Sunday, 7 February 2010
Black Fist O.S.T.
After a cold and rain soaked winter, resulting in far too many missed weekends of bootsale digging, my last couple of outings have proved really fruitful. Besides a good lot of highly collectible German Prog Rock, (which I've already shifted on for nice money) the Sunday just gone turned up Les McCann's "Layers" L.P. as well as the Blackbyrds self titled debut (I've wanted this for a long time for the "Me & Him" break). Today I took home the "Joe Farrell Quartet" album on C.T.I. as well as this - the original soundtrack for a film called "Black Fist".
I nearly sh*t myself when I pulled it out of a box of nothingness. I've never seen or heard it mentioned before and the cover ticks all the right boxes for a killer Blaxploitation score, besides maybe the date of 1977 which I was trying to convince myself wouldn't matter. Super cool dude sizing up on front cover - check, independent label - check, promotional copy - check (even better - maybe it didn't get a full commercial release), list of interesting artists - check (including drummer Paul Humphrey, as well as a load of other acts I've never heard of) and great song titles - check. My anticipation on the journey home hadn't been as high for a long time.
So obviously it's the first record on the turntable when I get in and settle down after making a nice cuppa. And after all the initial excitement, guess what? It's a bit of an anti-climax, and if I'm being completely honest, generally pretty disappointing. Paul Humphrey's sole track, "Humphrey's Overture", is exactly what I was hoping it wouldn't be - upbeat disco-tinged averageness, typical of the period. And the the same goes for much, if not, all of Side-A, with nothing being worthy of more than one listen. My concerns about the date were unfortunately being realised. Having said that, Side-B is an 100% improvement, kicking off with a half decent slow track called "L.A. Gray" by Geraldine Kaye. Nothing great or outstanding, but much better than anything on the flip. When track two begins though, with a dope Hip-Hop loop, all is forgiven. Art & Ron's (producer Ron Castle and arranger Art Freeman) "Can't Stop Talkin" sounds like a Ghostface break and is exactly the type of music I was hoping for throughout. Thankfully they deliver the goods again immediately afterwards with "I'm Your Man", another drama style instrumental I'll be recording and burning for repeat listening. Unfortunately that's about it though, the interesting sounding, and looking, artists like Sam & Jus' Us, Velvet Fire, Sam Shabrin, Denise Gordy and Bishop Mounger fail to deliver anything note worthy that I would ever feel the need to play again.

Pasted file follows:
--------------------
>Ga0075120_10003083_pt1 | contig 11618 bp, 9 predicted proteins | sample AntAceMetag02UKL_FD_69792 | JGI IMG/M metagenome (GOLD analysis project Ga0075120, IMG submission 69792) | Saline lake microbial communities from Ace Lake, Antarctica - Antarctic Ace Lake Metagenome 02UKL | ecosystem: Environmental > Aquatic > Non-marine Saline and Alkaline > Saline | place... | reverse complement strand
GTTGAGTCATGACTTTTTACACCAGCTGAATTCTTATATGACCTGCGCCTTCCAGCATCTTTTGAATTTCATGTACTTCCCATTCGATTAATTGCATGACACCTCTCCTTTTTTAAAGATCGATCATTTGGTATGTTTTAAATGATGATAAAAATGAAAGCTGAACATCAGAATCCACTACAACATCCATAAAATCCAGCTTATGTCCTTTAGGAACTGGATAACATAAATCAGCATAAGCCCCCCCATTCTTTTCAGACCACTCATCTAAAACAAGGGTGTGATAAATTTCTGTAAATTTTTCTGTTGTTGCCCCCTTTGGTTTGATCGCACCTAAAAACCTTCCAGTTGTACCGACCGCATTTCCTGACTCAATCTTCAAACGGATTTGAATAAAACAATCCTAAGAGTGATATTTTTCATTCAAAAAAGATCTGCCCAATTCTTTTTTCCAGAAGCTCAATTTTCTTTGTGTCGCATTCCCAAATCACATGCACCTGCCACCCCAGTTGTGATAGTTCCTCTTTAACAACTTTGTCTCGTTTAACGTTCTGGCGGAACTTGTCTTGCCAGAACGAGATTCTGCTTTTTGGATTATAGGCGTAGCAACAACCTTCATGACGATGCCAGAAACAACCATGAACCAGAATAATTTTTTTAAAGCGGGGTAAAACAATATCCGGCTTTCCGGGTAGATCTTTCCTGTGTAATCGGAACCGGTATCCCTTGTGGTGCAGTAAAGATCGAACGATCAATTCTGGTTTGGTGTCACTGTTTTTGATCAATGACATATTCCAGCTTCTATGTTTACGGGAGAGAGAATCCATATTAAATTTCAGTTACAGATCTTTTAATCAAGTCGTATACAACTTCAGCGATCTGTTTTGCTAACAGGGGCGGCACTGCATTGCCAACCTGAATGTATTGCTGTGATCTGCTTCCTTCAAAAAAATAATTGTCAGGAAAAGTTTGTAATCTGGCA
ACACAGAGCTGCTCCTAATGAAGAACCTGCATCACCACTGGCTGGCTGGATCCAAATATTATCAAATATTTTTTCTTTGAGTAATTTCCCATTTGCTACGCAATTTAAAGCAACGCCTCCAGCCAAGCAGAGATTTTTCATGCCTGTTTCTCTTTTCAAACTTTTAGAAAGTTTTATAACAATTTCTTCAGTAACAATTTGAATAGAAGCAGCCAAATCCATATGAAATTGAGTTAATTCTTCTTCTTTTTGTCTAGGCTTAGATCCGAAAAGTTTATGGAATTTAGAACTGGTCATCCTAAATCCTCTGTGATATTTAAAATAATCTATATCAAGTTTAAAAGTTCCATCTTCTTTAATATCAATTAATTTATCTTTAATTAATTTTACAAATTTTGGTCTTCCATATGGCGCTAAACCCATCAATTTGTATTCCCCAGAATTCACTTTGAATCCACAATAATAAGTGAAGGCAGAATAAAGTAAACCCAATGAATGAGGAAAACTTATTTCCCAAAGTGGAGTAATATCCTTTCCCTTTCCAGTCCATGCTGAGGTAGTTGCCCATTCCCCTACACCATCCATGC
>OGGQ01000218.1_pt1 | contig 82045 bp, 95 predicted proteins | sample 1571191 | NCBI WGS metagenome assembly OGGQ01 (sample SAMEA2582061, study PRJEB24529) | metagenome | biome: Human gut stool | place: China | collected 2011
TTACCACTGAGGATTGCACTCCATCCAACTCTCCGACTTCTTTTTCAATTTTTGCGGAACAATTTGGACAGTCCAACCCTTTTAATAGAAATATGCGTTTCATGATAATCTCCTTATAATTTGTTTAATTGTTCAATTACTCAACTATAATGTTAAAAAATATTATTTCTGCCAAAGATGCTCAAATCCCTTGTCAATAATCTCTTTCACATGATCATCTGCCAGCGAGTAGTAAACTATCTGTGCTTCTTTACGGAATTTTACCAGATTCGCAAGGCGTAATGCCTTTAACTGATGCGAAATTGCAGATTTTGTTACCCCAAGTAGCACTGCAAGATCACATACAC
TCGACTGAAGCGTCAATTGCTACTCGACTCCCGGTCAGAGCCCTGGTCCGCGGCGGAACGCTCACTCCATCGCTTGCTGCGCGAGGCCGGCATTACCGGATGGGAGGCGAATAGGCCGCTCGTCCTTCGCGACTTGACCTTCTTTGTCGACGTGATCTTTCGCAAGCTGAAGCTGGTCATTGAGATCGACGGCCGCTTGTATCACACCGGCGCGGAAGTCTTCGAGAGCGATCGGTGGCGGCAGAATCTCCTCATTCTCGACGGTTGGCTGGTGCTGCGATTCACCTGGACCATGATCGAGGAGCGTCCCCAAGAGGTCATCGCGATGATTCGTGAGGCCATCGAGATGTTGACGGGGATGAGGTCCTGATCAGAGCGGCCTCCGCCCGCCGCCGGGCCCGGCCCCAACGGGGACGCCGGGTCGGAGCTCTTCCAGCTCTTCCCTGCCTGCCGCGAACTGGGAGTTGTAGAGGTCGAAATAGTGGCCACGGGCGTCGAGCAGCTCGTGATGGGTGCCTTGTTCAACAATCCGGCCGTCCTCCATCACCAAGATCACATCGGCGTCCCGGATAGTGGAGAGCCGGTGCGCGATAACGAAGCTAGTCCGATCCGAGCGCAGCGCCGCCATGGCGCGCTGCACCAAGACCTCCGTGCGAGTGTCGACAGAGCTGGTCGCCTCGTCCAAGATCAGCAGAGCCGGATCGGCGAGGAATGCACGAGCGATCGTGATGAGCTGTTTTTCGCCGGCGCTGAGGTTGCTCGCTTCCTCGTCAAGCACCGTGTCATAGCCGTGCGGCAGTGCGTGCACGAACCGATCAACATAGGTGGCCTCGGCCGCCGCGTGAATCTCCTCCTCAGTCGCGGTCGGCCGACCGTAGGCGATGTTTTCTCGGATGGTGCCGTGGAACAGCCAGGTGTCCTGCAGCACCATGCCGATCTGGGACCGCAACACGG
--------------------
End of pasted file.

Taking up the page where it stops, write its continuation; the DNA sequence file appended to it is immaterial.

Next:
I know I shouldn't complain about finding records like this at my local booty for pence, and although I've got a couple of really nice tracks to come back to, overall, this is probably the most disappointing find I have had for ages. Popsike and eBay reveal going rates and asking prices of far more than I would ever recommend anyone paying. For the cover and the two tracks maybe I'd say a tenner is pretty fair - any more than that and I think, like me, you'd probably be pretty disappointed.
Anyway, check out "Can't Stop Talkin" cause it's a banger. I'm 99% sure this has been sampled and the name Tony Starks is definitely ringing bells, maybe Lewis Parker though. Gonna listen through some albums later and try to locate it...
Art & Ron "Can't Stop Talkin" (1977 Happy Fox Records)